Medical Marijuana Update

There is no joy in Idaho, a California bill to protect patients' employment rights advances, Utah Democrats endorse medical marijuana, and more.

Arkansas

Last Friday, justices agreed to expedite the medical marijuana licensing case. The state Supreme Court has agreed to speed up its review of a ruling that has blocked the issuance of the state's first medical marijuana grow licenses. Some 220 medical marijuana dispensary applications are also on hold, and the state argued before the court that getting the licenses rolled out is a matter of significant public interest.

California

Last Wednesday, a bill to protect patients' employment rights advanced. The Assembly Labor and Employment Committee voted last Wednesday to approve Assembly Bill 2069, which aims to end employment discrimination against medical marijuana patients by treating medical marijuana the same way current law treats prescription opioids and other drugs, by granting it "reasonable accommodation" under the state's Fair Employment and Housing Act. The bill now goes to the Assembly Appropriations Committee.

Idaho

On Sunday, medical marijuana petitioners gave up. There will be no medical marijuana initiative in Idaho this year. The head of the Idaho Medical Marijuana Association says she has stopped collecting signatures and dissolved the group to care for her ailing son. The group needed 36,000 signatures by Monday and wasn't close.

Missouri

Missouri House Passes Smokeless Medical Marijuana Bill. The House on Tuesday approved House Bill 1554, which would allow terminal patients and patients suffering from debilitating conditions to use a smokeless form of medical marijuana. The bill now heads to the Senate.

Utah

On Saturday, the state Democratic Party made support for medical marijuana a platform plank. At the state party convention last weekend, the Democratic Party added medical marijuana to the party platform. A ballot initiative to legalize medical marijuana is likely to be on the ballot in November.

[For extensive information about the medical marijuana debate, presented in a neutral format, visit MedicalMarijuana.ProCon.org.]

Chronicle AM: Opioid Prescriptions Drop, Trump Repeats False Border Wall Claims, More... (4/20/18)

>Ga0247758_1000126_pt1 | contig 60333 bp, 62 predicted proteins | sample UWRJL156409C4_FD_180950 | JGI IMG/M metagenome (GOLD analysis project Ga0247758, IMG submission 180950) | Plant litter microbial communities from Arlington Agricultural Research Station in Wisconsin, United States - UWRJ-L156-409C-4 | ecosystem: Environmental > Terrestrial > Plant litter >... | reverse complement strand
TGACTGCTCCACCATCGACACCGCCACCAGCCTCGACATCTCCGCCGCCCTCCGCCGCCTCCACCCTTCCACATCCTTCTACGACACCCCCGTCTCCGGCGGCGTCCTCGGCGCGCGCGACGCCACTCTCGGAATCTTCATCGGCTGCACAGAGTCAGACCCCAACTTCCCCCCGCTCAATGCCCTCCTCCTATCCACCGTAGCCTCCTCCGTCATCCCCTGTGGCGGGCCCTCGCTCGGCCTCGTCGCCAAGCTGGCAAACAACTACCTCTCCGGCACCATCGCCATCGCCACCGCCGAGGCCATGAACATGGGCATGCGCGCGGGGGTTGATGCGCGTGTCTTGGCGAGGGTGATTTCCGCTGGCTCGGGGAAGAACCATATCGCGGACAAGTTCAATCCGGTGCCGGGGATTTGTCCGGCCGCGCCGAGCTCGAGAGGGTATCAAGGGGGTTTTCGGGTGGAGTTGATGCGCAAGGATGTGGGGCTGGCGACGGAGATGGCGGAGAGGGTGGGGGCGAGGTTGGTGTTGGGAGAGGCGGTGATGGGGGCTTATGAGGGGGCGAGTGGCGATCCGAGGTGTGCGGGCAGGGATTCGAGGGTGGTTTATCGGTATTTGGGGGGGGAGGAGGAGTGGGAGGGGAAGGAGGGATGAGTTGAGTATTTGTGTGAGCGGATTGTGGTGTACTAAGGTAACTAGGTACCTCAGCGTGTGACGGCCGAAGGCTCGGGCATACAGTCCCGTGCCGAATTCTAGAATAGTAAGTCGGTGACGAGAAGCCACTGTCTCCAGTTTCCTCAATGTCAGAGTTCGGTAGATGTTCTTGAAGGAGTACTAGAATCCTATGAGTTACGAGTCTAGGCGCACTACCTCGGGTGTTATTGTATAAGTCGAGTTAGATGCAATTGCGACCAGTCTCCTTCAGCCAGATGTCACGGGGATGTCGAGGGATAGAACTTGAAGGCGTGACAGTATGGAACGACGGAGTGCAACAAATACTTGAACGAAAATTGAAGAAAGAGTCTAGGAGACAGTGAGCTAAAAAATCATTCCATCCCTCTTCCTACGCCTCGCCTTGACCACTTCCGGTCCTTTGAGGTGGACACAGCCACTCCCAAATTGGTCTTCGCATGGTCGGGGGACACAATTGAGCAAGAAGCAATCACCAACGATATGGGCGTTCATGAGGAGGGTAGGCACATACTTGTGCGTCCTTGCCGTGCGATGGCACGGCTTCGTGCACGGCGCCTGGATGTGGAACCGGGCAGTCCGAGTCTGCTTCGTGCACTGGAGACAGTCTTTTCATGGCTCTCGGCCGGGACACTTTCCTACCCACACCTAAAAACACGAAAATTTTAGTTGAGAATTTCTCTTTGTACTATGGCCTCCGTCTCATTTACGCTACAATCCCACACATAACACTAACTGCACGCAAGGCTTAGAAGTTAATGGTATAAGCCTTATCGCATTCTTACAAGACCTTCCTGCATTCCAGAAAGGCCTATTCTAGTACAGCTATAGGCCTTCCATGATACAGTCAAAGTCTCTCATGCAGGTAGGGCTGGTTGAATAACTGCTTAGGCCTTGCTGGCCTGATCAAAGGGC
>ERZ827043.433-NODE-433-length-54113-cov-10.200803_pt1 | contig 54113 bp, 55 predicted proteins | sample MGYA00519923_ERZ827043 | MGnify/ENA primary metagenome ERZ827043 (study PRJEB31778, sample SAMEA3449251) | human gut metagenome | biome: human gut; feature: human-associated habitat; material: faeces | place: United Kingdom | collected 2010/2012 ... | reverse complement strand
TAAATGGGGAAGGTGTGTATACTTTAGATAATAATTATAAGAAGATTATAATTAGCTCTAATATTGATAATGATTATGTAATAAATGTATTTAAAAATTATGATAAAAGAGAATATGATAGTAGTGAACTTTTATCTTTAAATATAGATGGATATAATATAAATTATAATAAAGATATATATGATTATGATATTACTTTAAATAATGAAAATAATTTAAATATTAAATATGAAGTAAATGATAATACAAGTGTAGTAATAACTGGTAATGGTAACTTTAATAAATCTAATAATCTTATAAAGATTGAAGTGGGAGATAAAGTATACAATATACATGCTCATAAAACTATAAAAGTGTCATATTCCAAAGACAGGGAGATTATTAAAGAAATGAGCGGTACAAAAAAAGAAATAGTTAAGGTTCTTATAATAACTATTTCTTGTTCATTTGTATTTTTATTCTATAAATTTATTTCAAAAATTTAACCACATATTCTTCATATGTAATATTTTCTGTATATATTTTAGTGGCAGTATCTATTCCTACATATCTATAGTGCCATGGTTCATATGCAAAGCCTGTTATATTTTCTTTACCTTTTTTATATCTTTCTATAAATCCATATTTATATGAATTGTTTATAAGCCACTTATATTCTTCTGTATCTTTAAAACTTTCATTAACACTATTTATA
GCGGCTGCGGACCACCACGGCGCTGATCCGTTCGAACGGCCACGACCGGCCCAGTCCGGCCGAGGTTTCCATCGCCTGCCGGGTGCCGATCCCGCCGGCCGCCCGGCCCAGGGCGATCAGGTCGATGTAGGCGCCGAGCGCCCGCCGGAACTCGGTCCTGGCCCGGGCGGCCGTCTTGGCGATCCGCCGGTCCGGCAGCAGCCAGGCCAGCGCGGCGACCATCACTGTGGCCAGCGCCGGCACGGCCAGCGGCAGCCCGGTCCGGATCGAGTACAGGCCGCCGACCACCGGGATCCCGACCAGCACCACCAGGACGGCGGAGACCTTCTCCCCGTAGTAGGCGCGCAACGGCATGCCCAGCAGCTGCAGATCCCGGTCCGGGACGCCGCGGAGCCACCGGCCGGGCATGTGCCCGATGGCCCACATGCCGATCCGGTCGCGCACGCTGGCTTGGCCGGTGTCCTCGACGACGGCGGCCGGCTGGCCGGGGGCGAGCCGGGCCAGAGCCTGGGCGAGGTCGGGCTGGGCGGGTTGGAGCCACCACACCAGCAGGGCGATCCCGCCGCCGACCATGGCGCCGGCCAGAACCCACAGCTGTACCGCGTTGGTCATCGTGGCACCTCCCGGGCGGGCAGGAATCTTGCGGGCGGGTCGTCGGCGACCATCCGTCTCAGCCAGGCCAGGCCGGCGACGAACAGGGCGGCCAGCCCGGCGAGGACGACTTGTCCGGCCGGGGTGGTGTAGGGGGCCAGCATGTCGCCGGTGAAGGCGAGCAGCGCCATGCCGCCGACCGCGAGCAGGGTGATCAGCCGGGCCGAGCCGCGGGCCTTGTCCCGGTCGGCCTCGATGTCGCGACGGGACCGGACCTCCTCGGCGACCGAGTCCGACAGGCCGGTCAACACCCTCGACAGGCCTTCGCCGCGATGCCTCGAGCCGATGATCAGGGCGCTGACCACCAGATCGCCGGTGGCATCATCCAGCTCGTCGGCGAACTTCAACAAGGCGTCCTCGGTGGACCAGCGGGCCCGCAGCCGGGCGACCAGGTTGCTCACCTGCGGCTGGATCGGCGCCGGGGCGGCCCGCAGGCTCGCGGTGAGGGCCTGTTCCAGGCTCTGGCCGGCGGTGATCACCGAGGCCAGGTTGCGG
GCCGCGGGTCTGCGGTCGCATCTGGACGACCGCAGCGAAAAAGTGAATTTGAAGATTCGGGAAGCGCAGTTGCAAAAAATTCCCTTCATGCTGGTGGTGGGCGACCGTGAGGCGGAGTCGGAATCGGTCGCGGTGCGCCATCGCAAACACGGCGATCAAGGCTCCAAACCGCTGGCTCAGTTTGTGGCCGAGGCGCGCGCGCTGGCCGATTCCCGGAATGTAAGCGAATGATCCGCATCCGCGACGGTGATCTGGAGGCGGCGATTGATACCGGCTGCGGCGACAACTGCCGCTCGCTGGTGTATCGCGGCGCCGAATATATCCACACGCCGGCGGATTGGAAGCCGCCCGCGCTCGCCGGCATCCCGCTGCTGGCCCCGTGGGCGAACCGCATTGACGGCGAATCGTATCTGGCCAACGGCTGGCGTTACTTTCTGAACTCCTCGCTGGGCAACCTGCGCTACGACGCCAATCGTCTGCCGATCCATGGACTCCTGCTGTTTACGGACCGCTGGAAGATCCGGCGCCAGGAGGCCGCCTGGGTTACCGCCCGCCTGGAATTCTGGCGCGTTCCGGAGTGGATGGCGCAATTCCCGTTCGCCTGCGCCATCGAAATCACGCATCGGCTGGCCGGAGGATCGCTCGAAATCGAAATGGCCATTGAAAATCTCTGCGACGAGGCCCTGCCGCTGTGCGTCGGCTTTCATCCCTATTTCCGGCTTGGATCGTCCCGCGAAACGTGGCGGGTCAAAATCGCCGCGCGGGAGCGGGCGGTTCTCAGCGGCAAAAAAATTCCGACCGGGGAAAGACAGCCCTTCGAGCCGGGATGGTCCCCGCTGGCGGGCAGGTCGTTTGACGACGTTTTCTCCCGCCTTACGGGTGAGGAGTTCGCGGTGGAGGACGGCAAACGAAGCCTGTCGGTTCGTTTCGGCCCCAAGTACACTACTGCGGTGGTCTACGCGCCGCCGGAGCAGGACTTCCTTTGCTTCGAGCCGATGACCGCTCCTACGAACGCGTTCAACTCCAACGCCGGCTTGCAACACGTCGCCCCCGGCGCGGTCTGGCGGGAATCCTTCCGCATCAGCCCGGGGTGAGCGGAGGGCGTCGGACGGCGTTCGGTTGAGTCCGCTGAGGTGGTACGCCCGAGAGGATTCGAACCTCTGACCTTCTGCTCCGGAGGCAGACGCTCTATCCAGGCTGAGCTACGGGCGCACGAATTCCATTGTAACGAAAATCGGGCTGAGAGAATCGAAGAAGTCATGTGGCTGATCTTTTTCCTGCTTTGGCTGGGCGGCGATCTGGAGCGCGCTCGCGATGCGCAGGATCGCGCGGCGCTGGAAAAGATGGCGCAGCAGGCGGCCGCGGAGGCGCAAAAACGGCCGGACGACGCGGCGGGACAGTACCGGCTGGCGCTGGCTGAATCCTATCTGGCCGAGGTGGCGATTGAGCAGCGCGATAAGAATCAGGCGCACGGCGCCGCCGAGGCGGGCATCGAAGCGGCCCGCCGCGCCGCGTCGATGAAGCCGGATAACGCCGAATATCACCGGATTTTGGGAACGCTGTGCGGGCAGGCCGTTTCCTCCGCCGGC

A California marijuana banking bill advances, a Colorado marijuana deliveries bill dies, opioid prescriptions are declining, Trump repeats false claims about the border wall and drug smuggling, and more.

opioid prescriptions go down, down, down (IQVIA Institute)
Marijuana Policy

California Bill to Create Marijuana Banks Wins Committee Vote. A bill that would license special banks to handle billions of dollars from the legal marijuana market was approved by the Senate Banking and Financial Institutions Committee on a 7-0 vote Wednesday. The measure, Senate Bill 930, now heads to the Senate Government and Finance Committee. Companion legislation has been filed in the Assembly.

Colorado Marijuana Delivery Bill Killed. A bill that would have allowed pot shops to make deliveries got through the House only to die in a Senate committee Wednesday. House Bill 1092 was killed by a 3-2 vote of the Senate Judiciary Committee.

Ohio Attorney General Rejects Legalization Amendment Petition. State Attorney General Mike DeWine (R) rejected a petition for a proposed marijuana legalization amendment Thursday. DeWine wrote that he rejected the petition because its summary language did not match the actual amendment language. Campaign organizers can refile the petition if they wish.

Heroin and Prescription Opioids

Opioid Prescriptions Dropped In Every State Last Year. The number of opiod painkiller prescriptions dropped 10.2% in 2017, according to a new report from the ICVIA Institute, which collects data on pharmaceutical prescriptions from retail pharmacies. The number of high-potency opioid prescriptions declined even more, by 16.1% And using a measure called the morphine milligram equivalent saw a 12% decrease, the largest in a quarter century. "We're seeing declines across every state," said Murray Aitken, executive director of the IQVIA Institute. "The states that have the highest per capita consumption are also the states with the highest decline."